Harnessing the power of the world’s oceans is one of the new frontiers for designers of renewable-energy generators, and now a Japanese company may be poised to make a breakthrough with a floating wind turbine that also harvests energy from ocean currents.
SKWID (Savonius Keel & Wind Turbine Darrieus) from Mitsui Ocean Development & Engineering Company (MODEC) promises to convert power from offshore winds, as well as from the ocean itself, into usable energy, according to the company. Because the turbine does not need external power to operate, MODEC envisions it being used to power remote islands or so-called “stranded” islands, where it is difficult to maintain onshore electricity facilities, as well as other applications for general electricity needs in coastal areas.
Japanese company Mitsui Ocean Development & Engineering Company (MODEC) has designed a hybrid floating wind turbine that also can harvest energy from ocean currents. The SKWID could be used to provide electricity to islands in remote places or with limited facility space, among other offshore applications.
The invention is comprised of two core components -- the Savonius Current Turbine and the Darrieus Wind Turbine. The former harvests energy from ocean currents and then transmits that energy via a gearbox located in the turbine to increase the rotation of the latter, according to information posted on the company’s website.
The Savonius is comprised of split-cylinder-shaped buckets that rotate in one direction, regardless of current direction, at the same speed as the current so as not to disturb the ocean ecosystem. The Darrieus is omnidirectional and rotates with a rectangular sweep, which allows it to catch twice as much wind when compared to onshore wind turbines of the same diameter that turn in a circular movement.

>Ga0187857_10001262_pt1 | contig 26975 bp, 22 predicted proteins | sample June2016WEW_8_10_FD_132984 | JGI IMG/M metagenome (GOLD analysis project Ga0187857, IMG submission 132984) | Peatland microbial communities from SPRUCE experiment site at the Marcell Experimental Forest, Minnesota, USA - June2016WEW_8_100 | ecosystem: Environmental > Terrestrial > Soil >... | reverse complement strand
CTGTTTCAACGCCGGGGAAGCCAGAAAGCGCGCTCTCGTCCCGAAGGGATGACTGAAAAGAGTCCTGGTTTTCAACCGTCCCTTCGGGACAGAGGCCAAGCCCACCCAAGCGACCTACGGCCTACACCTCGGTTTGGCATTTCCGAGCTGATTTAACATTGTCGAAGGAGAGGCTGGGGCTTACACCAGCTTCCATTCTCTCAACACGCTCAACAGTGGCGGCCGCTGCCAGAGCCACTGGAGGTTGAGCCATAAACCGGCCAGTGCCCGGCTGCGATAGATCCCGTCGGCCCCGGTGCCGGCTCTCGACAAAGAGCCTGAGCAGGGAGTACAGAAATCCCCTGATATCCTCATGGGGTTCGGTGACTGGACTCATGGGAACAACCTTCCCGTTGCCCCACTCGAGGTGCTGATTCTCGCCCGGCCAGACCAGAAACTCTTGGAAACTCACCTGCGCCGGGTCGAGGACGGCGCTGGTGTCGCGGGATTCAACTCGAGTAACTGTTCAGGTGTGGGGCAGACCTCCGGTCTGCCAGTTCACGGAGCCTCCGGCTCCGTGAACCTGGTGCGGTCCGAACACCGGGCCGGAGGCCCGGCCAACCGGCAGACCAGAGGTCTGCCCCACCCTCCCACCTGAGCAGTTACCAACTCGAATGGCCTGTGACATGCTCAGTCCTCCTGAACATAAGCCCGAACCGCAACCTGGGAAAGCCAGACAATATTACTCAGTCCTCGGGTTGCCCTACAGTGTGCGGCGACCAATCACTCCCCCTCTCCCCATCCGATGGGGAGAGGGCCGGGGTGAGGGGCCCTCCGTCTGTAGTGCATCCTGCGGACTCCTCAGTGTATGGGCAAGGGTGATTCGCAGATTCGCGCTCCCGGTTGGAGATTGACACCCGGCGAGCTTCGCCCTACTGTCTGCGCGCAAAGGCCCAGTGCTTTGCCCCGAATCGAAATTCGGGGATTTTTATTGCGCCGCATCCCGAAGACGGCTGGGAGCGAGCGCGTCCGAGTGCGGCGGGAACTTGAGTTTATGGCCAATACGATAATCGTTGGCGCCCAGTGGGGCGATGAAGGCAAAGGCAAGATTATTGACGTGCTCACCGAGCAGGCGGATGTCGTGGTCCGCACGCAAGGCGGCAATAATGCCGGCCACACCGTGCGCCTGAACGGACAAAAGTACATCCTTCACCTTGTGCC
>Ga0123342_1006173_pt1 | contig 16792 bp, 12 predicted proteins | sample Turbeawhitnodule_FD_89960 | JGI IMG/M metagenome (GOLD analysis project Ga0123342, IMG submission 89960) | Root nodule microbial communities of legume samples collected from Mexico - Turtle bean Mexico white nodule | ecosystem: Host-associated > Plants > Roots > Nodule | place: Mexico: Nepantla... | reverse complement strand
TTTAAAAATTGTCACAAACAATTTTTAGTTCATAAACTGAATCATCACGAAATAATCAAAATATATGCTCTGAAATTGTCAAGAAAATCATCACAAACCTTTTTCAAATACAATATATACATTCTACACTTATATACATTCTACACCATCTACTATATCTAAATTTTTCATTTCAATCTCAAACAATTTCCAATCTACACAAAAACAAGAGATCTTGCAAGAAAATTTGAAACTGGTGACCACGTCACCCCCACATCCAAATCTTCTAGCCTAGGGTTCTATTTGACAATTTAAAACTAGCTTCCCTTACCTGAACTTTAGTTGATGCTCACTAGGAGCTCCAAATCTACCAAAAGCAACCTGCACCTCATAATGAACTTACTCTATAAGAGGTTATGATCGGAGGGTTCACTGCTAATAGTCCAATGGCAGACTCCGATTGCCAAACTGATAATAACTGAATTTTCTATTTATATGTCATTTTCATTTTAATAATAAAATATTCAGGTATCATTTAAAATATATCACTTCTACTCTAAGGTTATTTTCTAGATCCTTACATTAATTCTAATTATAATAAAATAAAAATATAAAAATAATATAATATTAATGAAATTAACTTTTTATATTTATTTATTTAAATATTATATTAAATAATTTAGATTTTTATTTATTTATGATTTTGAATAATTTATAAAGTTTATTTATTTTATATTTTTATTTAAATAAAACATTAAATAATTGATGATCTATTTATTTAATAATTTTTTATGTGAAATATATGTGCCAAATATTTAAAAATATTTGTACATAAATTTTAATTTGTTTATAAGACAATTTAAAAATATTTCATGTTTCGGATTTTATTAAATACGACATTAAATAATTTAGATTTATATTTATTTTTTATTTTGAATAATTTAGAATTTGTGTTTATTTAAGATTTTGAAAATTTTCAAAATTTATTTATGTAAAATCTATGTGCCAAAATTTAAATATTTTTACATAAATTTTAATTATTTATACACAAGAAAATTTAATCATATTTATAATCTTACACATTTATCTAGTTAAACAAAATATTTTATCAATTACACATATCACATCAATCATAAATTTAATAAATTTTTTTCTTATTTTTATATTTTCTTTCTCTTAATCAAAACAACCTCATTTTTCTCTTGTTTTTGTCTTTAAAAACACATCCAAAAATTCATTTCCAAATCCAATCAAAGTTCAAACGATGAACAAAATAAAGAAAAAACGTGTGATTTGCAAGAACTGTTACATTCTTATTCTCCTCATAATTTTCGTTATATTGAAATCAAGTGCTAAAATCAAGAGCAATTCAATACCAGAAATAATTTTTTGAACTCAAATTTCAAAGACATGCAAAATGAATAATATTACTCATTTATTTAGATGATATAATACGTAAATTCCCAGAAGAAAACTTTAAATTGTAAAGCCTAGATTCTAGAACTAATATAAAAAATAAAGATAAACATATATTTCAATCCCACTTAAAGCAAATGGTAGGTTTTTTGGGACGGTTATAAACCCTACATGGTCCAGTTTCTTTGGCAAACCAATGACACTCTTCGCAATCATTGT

To ensure the turbine remains stable and impervious to ocean movement, a set of rubber mounts support the power-generation components to isolate them from any wave motion. The current turbine, which sits at the bottom of the structure like a platform that allows access to the power-generation components for maintenance, acts as a ballast that can self-right the structure during ocean movement.
Other researchers and companies are also working on ways to harvest energy from the sea, as well as its powerful offshore winds. In the US, the first offshore wind turbine was deployed off the coast of Maine thanks to the University of Maine and with support from the Department of Energy. Meanwhile, a company from Denmark called Danfoss has developed material it says could one day be used to harvest energy from ocean waves.
MODEC first exhibited a prototype of the SKWID system at the Wind Expo 2013 in Tokyo earlier this year, and plans to test it on both the land and the sea throughout the year.